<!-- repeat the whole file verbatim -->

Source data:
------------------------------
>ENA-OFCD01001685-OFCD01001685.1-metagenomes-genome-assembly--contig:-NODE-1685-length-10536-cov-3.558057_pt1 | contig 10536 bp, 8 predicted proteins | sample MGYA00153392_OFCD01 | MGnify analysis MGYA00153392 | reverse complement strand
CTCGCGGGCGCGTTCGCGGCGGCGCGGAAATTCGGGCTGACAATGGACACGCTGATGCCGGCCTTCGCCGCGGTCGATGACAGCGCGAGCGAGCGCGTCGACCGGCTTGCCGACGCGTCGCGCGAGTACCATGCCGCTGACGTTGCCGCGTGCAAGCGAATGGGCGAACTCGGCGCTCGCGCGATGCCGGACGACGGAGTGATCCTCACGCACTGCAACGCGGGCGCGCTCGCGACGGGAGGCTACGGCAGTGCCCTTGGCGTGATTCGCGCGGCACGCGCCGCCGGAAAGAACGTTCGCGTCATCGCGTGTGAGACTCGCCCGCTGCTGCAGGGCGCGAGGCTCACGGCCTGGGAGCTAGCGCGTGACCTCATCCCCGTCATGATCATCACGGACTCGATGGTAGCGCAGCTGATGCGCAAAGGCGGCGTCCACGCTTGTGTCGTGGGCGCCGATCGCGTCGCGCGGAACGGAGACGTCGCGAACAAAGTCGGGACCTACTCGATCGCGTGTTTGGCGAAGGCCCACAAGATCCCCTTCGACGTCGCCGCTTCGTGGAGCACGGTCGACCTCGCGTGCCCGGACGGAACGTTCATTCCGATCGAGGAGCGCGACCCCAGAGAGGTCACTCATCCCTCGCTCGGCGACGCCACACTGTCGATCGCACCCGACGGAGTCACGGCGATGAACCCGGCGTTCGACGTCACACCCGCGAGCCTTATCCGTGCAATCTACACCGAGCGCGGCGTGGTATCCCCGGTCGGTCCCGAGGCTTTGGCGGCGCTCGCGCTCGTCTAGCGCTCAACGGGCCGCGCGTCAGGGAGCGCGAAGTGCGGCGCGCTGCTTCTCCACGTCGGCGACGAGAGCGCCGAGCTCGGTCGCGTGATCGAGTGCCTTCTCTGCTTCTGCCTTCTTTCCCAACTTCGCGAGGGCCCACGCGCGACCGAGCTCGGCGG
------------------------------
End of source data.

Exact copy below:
>ENA-OFCD01001685-OFCD01001685.1-metagenomes-genome-assembly--contig:-NODE-1685-length-10536-cov-3.558057_pt1 | contig 10536 bp, 8 predicted proteins | sample MGYA00153392_OFCD01 | MGnify analysis MGYA00153392 | reverse complement strand
CTCGCGGGCGCGTTCGCGGCGGCGCGGAAATTCGGGCTGACAATGGACACGCTGATGCCGGCCTTCGCCGCGGTCGATGACAGCGCGAGCGAGCGCGTCGACCGGCTTGCCGACGCGTCGCGCGAGTACCATGCCGCTGACGTTGCCGCGTGCAAGCGAATGGGCGAACTCGGCGCTCGCGCGATGCCGGACGACGGAGTGATCCTCACGCACTGCAACGCGGGCGCGCTCGCGACGGGAGGCTACGGCAGTGCCCTTGGCGTGATTCGCGCGGCACGCGCCGCCGGAAAGAACGTTCGCGTCATCGCGTGTGAGACTCGCCCGCTGCTGCAGGGCGCGAGGCTCACGGCCTGGGAGCTAGCGCGTGACCTCATCCCCGTCATGATCATCACGGACTCGATGGTAGCGCAGCTGATGCGCAAAGGCGGCGTCCACGCTTGTGTCGTGGGCGCCGATCGCGTCGCGCGGAACGGAGACGTCGCGAACAAAGTCGGGACCTACTCGATCGCGTGTTTGGCGAAGGCCCACAAGATCCCCTTCGACGTCGCCGCTTCGTGGAGCACGGTCGACCTCGCGTGCCCGGACGGAACGTTCATTCCGATCGAGGAGCGCGACCCCAGAGAGGTCACTCATCCCTCGCTCGGCGACGCCACACTGTCGATCGCACCCGACGGAGTCACGGCGATGAACCCGGCGTTCGACGTCACACCCGCGAGCCTTATCCGTGCAATCTACACCGAGCGCGGCGTGGTATCCCCGGTCGGTCCCGAGGCTTTGGCGGCGCTCGCGCTCGTCTAGCGCTCAACGGGCCGCGCGTCAGGGAGCGCGAAGTGCGGCGCGCTGCTTCTCCACGTCGGCGACGAGAGCGCCGAGCTCGGTCGCGTGATCGAGTGCCTTCTCTGCTTCTGCCTTCTTTCCCAACTTCGCGAGGGCCCACGCGCGACCGAGCTCGGCGG